Your browser does not support javascript:   Search for gard hereSearch for news-and-events here.

Diseases

Genetic and Rare Diseases Information Center (GARD)

Print friendly version

Progressive supranuclear palsy


Other Names for this Disease

  • Familial progressive supranuclear palsy (type)
  • PSP
  • Steele-Richardson-Olszewski Syndrome
  • Supranuclear palsy, progressive
See Disclaimer regarding information on this site. Some links on this page may take you to organizations outside of the National Institutes of Health.

Tests & Diagnosis

Newline Maker

How is progressive supranuclear palsy diagnosed?

Progressive supranuclear palsy (PSP) is often hard to diagnose because its symptoms can mimick those of other, more common movement disorders. It may also be hard to diagnose because some of the most characteristic symptoms may develop late, or not at all. The key to diagnosing PSP is identifying early gait instability and difficulty moving the eyes (the hallmark of the disease), as well as ruling out other conditions, some of which are treatable.[1]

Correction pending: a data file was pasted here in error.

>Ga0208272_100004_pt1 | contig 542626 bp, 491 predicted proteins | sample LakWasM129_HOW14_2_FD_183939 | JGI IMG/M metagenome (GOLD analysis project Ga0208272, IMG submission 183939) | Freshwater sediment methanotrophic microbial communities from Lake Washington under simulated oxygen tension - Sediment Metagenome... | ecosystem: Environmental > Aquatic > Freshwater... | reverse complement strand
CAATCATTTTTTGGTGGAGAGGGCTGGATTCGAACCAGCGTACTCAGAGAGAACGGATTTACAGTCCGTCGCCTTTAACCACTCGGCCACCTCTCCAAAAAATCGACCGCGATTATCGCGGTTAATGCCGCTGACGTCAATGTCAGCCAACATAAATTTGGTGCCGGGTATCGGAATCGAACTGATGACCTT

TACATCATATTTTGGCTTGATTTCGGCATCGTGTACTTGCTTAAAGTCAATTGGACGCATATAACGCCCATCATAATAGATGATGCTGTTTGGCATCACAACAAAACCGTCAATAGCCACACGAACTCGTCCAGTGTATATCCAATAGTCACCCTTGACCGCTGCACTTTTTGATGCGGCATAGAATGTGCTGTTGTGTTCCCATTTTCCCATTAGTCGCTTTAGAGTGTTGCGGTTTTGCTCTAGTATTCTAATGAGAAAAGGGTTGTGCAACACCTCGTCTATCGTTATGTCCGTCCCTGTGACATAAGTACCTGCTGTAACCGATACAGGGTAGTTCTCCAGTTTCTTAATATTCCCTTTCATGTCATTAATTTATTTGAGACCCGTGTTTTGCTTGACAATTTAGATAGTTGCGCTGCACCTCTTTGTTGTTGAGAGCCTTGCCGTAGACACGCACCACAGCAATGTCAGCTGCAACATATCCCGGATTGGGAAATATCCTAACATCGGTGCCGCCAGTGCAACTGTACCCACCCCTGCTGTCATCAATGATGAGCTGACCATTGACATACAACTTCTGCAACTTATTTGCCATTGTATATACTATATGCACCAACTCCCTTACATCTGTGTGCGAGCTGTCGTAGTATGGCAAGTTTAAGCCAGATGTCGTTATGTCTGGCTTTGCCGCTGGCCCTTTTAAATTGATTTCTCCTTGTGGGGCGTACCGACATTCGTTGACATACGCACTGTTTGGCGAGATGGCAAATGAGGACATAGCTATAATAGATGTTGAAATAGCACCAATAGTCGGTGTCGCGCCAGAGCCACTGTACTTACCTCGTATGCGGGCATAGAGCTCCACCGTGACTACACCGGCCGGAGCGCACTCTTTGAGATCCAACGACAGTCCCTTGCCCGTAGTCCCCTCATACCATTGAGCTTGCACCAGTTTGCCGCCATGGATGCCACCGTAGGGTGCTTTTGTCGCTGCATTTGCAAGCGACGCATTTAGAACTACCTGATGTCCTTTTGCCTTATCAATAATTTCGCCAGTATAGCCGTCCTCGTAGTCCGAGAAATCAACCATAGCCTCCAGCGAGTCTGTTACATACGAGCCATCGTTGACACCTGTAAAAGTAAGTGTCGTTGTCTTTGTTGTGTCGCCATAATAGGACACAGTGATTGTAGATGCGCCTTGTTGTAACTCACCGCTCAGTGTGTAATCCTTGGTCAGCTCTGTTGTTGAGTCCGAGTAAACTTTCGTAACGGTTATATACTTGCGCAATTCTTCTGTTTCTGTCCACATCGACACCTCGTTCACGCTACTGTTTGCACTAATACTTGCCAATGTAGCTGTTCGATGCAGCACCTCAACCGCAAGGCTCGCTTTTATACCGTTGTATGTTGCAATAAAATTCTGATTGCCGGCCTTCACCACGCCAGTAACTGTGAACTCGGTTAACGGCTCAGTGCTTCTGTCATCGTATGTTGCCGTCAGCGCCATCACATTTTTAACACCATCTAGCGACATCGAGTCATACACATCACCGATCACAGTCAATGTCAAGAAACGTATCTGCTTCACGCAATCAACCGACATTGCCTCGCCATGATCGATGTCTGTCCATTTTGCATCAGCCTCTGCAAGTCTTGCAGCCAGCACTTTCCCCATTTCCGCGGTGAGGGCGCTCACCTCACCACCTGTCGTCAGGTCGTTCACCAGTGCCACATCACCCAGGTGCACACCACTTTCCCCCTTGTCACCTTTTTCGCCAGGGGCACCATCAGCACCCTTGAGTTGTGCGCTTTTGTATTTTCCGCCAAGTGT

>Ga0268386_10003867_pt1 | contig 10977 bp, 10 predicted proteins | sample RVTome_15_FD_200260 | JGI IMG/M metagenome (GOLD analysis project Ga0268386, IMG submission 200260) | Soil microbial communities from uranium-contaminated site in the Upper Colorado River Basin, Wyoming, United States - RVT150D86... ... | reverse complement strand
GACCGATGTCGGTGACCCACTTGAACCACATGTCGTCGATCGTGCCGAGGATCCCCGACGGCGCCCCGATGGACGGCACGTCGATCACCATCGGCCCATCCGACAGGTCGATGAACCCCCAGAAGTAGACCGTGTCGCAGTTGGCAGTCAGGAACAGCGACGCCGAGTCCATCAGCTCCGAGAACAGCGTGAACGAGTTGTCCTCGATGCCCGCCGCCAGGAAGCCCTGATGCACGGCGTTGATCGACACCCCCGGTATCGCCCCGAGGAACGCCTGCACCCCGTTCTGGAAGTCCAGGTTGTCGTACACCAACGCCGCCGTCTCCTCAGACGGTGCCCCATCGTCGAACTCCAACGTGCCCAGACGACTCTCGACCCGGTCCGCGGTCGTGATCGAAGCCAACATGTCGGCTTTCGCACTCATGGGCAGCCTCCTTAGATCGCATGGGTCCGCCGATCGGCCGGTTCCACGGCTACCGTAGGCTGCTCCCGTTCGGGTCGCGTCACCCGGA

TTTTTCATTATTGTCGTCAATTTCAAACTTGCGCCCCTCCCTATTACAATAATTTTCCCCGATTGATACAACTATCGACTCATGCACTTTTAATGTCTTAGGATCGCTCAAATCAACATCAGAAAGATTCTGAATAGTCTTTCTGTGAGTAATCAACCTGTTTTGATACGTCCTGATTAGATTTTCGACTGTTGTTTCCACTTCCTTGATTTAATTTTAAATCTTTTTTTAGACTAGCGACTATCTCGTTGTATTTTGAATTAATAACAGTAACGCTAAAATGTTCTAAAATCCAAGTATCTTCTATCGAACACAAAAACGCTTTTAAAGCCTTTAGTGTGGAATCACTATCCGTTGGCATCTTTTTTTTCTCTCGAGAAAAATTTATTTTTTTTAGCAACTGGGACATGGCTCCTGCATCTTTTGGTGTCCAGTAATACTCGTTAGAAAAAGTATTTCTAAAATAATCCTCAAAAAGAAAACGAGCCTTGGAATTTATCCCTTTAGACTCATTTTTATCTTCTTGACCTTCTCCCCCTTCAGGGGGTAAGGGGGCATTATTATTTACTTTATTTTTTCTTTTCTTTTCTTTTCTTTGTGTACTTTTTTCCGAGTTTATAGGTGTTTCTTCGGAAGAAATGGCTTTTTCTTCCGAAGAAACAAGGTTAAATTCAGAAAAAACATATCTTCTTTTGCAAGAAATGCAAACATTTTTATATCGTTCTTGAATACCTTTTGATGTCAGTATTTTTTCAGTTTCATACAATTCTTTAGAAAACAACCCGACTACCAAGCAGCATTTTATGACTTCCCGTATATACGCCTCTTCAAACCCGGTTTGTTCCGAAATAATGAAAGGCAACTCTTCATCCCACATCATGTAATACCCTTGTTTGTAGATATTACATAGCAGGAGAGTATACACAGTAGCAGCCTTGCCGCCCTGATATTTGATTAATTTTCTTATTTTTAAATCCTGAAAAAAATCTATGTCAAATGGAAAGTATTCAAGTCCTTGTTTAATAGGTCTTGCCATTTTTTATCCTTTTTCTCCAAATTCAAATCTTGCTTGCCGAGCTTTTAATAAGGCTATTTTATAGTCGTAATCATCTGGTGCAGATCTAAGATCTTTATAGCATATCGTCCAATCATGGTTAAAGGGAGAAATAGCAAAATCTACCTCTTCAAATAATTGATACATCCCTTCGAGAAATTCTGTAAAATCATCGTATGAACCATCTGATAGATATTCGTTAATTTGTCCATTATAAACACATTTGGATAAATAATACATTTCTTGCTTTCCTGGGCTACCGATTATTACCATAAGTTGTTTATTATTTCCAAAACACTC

A neurological exam in a person with PSP may show the following:[2][1]

  • Symptoms of disequilibrium, such as unsteady walking or abrupt and unexplained falls without loss of consciousness
  • Visual complaints including blurred vision, difficulty looking up or down, double vision, light sensitivity, burning eyes, or other eye problems
  • Slurred speech
  • Various mental complaints such as slowness of thought, impaired memory, personality changes, and changes in mood
Last updated: 8/28/2014

References
  1. Progressive Supranuclear Palsy Fact Sheet. National Institute for Neurological Disorders and Stroke (NINDS). August 16, 2011; http://www.ninds.nih.gov/disorders/psp/detail_psp.htm. Accessed 8/18/2011.
  2. Progressive supranuclear palsy. MedlinePlus Medical Encyclopedia. May 2010; http://www.nlm.nih.gov/medlineplus/ency/article/000767.htm. Accessed 8/18/2011.


Other Names for this Disease
  • Familial progressive supranuclear palsy (type)
  • PSP
  • Steele-Richardson-Olszewski Syndrome
  • Supranuclear palsy, progressive
See Disclaimer regarding information on this site. Some links on this page may take you to organizations outside of the National Institutes of Health.